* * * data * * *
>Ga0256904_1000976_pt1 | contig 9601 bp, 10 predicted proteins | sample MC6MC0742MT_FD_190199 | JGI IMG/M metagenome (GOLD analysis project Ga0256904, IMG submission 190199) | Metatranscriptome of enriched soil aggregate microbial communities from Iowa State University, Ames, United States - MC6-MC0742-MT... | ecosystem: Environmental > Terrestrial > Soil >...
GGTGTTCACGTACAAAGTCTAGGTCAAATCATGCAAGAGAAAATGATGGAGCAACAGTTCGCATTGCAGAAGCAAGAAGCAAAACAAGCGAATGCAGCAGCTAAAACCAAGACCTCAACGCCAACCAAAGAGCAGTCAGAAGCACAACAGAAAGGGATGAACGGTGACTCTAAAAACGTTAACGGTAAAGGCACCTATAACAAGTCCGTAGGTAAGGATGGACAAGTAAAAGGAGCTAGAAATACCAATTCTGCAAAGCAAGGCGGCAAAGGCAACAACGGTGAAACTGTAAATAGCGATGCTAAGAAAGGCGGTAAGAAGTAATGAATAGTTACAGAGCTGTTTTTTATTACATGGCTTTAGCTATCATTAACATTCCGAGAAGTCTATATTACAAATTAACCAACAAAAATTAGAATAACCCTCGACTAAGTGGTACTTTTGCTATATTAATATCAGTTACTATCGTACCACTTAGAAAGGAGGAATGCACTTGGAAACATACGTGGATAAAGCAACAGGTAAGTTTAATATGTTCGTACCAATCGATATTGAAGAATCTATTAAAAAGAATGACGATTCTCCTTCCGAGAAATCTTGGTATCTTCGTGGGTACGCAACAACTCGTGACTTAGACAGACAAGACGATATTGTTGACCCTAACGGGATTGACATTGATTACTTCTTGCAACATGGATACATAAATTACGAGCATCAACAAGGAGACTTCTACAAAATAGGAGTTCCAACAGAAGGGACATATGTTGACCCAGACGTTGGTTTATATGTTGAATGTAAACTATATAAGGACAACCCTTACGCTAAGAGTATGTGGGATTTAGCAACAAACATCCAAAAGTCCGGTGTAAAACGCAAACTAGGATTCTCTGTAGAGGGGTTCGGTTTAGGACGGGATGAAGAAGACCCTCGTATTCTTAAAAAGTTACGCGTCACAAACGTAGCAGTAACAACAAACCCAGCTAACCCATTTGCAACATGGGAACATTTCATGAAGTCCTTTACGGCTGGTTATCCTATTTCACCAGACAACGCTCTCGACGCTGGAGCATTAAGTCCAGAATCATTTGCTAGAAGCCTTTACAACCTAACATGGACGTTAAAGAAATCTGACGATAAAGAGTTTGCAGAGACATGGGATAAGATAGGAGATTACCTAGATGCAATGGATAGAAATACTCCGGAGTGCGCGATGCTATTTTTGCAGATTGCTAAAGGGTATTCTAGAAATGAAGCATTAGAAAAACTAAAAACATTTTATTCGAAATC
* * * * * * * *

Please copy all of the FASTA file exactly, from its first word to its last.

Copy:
>Ga0256904_1000976_pt1 | contig 9601 bp, 10 predicted proteins | sample MC6MC0742MT_FD_190199 | JGI IMG/M metagenome (GOLD analysis project Ga0256904, IMG submission 190199) | Metatranscriptome of enriched soil aggregate microbial communities from Iowa State University, Ames, United States - MC6-MC0742-MT... | ecosystem: Environmental > Terrestrial > Soil >...
GGTGTTCACGTACAAAGTCTAGGTCAAATCATGCAAGAGAAAATGATGGAGCAACAGTTCGCATTGCAGAAGCAAGAAGCAAAACAAGCGAATGCAGCAGCTAAAACCAAGACCTCAACGCCAACCAAAGAGCAGTCAGAAGCACAACAGAAAGGGATGAACGGTGACTCTAAAAACGTTAACGGTAAAGGCACCTATAACAAGTCCGTAGGTAAGGATGGACAAGTAAAAGGAGCTAGAAATACCAATTCTGCAAAGCAAGGCGGCAAAGGCAACAACGGTGAAACTGTAAATAGCGATGCTAAGAAAGGCGGTAAGAAGTAATGAATAGTTACAGAGCTGTTTTTTATTACATGGCTTTAGCTATCATTAACATTCCGAGAAGTCTATATTACAAATTAACCAACAAAAATTAGAATAACCCTCGACTAAGTGGTACTTTTGCTATATTAATATCAGTTACTATCGTACCACTTAGAAAGGAGGAATGCACTTGGAAACATACGTGGATAAAGCAACAGGTAAGTTTAATATGTTCGTACCAATCGATATTGAAGAATCTATTAAAAAGAATGACGATTCTCCTTCCGAGAAATCTTGGTATCTTCGTGGGTACGCAACAACTCGTGACTTAGACAGACAAGACGATATTGTTGACCCTAACGGGATTGACATTGATTACTTCTTGCAACATGGATACATAAATTACGAGCATCAACAAGGAGACTTCTACAAAATAGGAGTTCCAACAGAAGGGACATATGTTGACCCAGACGTTGGTTTATATGTTGAATGTAAACTATATAAGGACAACCCTTACGCTAAGAGTATGTGGGATTTAGCAACAAACATCCAAAAGTCCGGTGTAAAACGCAAACTAGGATTCTCTGTAGAGGGGTTCGGTTTAGGACGGGATGAAGAAGACCCTCGTATTCTTAAAAAGTTACGCGTCACAAACGTAGCAGTAACAACAAACCCAGCTAACCCATTTGCAACATGGGAACATTTCATGAAGTCCTTTACGGCTGGTTATCCTATTTCACCAGACAACGCTCTCGACGCTGGAGCATTAAGTCCAGAATCATTTGCTAGAAGCCTTTACAACCTAACATGGACGTTAAAGAAATCTGACGATAAAGAGTTTGCAGAGACATGGGATAAGATAGGAGATTACCTAGATGCAATGGATAGAAATACTCCGGAGTGCGCGATGCTATTTTTGCAGATTGCTAAAGGGTATTCTAGAAATGAAGCATTAGAAAAACTAAAAACATTTTATTCGAAATC